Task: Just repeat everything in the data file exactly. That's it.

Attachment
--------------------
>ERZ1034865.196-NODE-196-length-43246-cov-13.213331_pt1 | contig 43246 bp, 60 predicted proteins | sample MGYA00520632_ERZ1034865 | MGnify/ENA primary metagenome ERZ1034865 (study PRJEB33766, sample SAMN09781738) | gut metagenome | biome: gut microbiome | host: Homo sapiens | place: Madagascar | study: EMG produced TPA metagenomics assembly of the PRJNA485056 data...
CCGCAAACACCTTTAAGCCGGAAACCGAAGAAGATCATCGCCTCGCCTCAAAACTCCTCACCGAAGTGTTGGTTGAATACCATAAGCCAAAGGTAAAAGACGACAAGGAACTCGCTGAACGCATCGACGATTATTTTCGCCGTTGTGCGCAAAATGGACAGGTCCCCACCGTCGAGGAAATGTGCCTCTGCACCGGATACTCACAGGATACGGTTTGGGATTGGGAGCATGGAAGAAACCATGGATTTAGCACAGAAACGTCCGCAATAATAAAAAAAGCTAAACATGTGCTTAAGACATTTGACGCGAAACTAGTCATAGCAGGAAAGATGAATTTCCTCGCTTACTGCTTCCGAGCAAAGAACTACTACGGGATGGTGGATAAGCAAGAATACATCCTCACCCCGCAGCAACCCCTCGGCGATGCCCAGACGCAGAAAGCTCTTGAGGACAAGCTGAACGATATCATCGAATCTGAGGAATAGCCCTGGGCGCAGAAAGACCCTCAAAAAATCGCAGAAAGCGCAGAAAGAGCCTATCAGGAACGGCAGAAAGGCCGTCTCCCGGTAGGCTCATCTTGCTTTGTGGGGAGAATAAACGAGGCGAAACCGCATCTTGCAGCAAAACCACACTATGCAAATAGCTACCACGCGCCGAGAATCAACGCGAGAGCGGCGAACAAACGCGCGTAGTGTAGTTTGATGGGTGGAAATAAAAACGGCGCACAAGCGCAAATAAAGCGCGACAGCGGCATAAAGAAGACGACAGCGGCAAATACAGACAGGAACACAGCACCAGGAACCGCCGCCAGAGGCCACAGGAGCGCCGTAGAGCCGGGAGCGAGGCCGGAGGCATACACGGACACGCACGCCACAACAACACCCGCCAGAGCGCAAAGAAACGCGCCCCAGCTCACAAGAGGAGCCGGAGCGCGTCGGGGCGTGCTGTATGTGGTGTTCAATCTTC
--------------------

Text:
>ERZ1034865.196-NODE-196-length-43246-cov-13.213331_pt1 | contig 43246 bp, 60 predicted proteins | sample MGYA00520632_ERZ1034865 | MGnify/ENA primary metagenome ERZ1034865 (study PRJEB33766, sample SAMN09781738) | gut metagenome | biome: gut microbiome | host: Homo sapiens | place: Madagascar | study: EMG produced TPA metagenomics assembly of the PRJNA485056 data...
CCGCAAACACCTTTAAGCCGGAAACCGAAGAAGATCATCGCCTCGCCTCAAAACTCCTCACCGAAGTGTTGGTTGAATACCATAAGCCAAAGGTAAAAGACGACAAGGAACTCGCTGAACGCATCGACGATTATTTTCGCCGTTGTGCGCAAAATGGACAGGTCCCCACCGTCGAGGAAATGTGCCTCTGCACCGGATACTCACAGGATACGGTTTGGGATTGGGAGCATGGAAGAAACCATGGATTTAGCACAGAAACGTCCGCAATAATAAAAAAAGCTAAACATGTGCTTAAGACATTTGACGCGAAACTAGTCATAGCAGGAAAGATGAATTTCCTCGCTTACTGCTTCCGAGCAAAGAACTACTACGGGATGGTGGATAAGCAAGAATACATCCTCACCCCGCAGCAACCCCTCGGCGATGCCCAGACGCAGAAAGCTCTTGAGGACAAGCTGAACGATATCATCGAATCTGAGGAATAGCCCTGGGCGCAGAAAGACCCTCAAAAAATCGCAGAAAGCGCAGAAAGAGCCTATCAGGAACGGCAGAAAGGCCGTCTCCCGGTAGGCTCATCTTGCTTTGTGGGGAGAATAAACGAGGCGAAACCGCATCTTGCAGCAAAACCACACTATGCAAATAGCTACCACGCGCCGAGAATCAACGCGAGAGCGGCGAACAAACGCGCGTAGTGTAGTTTGATGGGTGGAAATAAAAACGGCGCACAAGCGCAAATAAAGCGCGACAGCGGCATAAAGAAGACGACAGCGGCAAATACAGACAGGAACACAGCACCAGGAACCGCCGCCAGAGGCCACAGGAGCGCCGTAGAGCCGGGAGCGAGGCCGGAGGCATACACGGACACGCACGCCACAACAACACCCGCCAGAGCGCAAAGAAACGCGCCCCAGCTCACAAGAGGAGCCGGAGCGCGTCGGGGCGTGCTGTATGTGGTGTTCAATCTTC